Now all this would be the usual Quad-Rant pot-stirring if it were not for the writers’ suggestion that a memorial should be raised to a songwriter and man of respect, Winberri, who said with “unassailable logic” sheep ate grass belonging to his kangaroos, the whites took the kangaroos so why should he not be given sheep?
Which reminds us that one man’s freedom fighter is another man’s sheep thief.
Gadfly spent Monday at a massively wonderful symposium on privacy, under the auspices of the fetching International Association of Privacy Professionals, Australia and New Zealand chapter.
I had no idea that privacy was a profession, but it’s pretty clear that it is, because of a significant colony of lawyers in attendance.
One of the sessions was a panel on the “internet of things” – which is something to do with your refrigerator talking to your car and telling you to bring home fresh cheese.
Former CSIRO boffin Dr Ian Oppermann made it clear that we’ve actually moved from beyond the internet of things to the “internet of everything”.
He gave the example of a project in Tasmania where sensors monitored the impact of pesticides on the land, their runoff effect on the water and how that water affected the oysters in the river system.
There were electronic sensors on the oysters to tell whether they were happy or sad. If they got too sad, a message was sent electronically to mollusc farmers telling them not to harvest their crop.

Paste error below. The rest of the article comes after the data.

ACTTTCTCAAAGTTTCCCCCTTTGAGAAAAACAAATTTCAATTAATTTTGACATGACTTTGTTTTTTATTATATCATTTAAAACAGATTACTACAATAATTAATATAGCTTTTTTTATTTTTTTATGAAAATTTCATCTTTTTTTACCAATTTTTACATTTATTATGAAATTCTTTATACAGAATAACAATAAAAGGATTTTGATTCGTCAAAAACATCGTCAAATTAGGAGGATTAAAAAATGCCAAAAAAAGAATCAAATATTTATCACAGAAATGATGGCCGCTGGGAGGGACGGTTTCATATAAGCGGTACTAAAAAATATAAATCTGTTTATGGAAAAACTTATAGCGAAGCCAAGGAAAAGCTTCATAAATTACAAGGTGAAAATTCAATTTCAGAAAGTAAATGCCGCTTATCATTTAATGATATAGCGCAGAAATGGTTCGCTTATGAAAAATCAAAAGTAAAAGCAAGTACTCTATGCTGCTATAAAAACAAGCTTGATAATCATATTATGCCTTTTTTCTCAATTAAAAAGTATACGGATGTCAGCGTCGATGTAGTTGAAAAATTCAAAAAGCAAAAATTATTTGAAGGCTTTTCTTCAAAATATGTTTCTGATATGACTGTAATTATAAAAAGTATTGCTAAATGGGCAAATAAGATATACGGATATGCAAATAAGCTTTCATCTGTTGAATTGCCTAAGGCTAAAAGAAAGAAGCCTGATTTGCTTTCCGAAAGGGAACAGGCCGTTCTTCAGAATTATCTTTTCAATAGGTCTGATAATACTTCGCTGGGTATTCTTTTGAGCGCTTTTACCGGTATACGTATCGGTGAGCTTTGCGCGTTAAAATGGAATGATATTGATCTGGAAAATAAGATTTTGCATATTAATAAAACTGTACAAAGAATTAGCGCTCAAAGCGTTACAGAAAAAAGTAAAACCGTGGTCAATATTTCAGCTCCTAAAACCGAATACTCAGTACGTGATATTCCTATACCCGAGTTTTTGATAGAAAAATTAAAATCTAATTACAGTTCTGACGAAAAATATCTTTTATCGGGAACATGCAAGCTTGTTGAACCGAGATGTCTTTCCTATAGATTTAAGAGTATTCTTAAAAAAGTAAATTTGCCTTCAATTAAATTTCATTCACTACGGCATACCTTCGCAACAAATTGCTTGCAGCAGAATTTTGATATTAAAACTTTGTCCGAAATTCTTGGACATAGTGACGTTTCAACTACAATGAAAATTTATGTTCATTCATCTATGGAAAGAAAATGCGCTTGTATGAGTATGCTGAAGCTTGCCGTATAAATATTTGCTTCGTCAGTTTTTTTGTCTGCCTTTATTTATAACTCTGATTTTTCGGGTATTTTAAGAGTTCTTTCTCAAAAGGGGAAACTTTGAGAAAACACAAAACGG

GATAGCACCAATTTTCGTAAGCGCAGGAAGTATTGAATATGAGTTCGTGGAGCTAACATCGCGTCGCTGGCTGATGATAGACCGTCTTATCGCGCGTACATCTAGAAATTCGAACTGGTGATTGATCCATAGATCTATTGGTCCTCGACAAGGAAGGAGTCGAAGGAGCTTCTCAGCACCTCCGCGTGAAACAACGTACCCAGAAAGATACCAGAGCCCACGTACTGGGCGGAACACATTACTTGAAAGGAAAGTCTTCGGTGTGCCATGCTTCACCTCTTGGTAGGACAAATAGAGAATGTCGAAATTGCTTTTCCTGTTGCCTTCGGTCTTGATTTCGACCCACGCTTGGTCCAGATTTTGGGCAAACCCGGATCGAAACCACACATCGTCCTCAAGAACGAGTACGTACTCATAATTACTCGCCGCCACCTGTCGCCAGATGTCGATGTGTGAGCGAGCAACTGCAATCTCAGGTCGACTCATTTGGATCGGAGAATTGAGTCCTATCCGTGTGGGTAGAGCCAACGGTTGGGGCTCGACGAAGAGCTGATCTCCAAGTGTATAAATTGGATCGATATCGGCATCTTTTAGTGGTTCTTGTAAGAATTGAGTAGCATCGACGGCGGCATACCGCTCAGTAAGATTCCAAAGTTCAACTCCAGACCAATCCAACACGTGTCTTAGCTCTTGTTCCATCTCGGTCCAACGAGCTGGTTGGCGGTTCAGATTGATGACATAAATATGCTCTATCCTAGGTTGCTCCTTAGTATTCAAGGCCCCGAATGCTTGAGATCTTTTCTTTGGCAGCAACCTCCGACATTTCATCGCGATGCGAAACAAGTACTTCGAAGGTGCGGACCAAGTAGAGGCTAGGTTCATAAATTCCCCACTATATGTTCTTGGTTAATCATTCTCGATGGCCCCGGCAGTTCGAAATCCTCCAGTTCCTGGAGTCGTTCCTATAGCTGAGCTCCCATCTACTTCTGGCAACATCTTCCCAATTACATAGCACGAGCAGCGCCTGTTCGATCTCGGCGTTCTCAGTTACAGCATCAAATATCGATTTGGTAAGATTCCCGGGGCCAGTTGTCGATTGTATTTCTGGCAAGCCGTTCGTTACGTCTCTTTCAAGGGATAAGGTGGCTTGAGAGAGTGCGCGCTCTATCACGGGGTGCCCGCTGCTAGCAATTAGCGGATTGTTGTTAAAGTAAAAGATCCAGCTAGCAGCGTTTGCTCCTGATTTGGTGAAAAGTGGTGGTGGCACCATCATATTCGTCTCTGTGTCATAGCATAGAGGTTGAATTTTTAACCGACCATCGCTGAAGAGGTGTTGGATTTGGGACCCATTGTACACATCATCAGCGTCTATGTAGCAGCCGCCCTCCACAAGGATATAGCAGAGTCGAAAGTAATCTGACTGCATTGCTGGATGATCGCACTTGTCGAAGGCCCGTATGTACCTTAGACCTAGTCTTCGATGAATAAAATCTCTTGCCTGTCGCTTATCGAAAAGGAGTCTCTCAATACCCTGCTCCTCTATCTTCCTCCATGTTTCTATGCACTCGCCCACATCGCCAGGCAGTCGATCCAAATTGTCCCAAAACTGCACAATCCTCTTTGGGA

Peter Leonard, a partner at law shop Gilbert + Tobin, asked the crucial question – whether the oysters had learned to be permanently sad so as to trick the sensors and not get harvested and eaten.
This is why lawyers are worth fat hourly rates.
Gadfly is pleased to report that Random House is aiming to have back on the shelves for Christmas the revamped version of He Who Must Be Obeid by Kate McClymont and Linton Besser.
It temporarily disappeared from circulation following an identity crisis, but fortunately nothing has deterred the publisher from hanging in there. Factoid checkers and lawyers have pored over every paragraph to make sure Santa can deliver an unblemished version of this rollicking Sydney bodice-ripper.
Tips and tattle: [email protected]
This article was first published in the print edition of The Saturday Paper on Nov 22, 2014 as "Gadfly: The art of strategising.".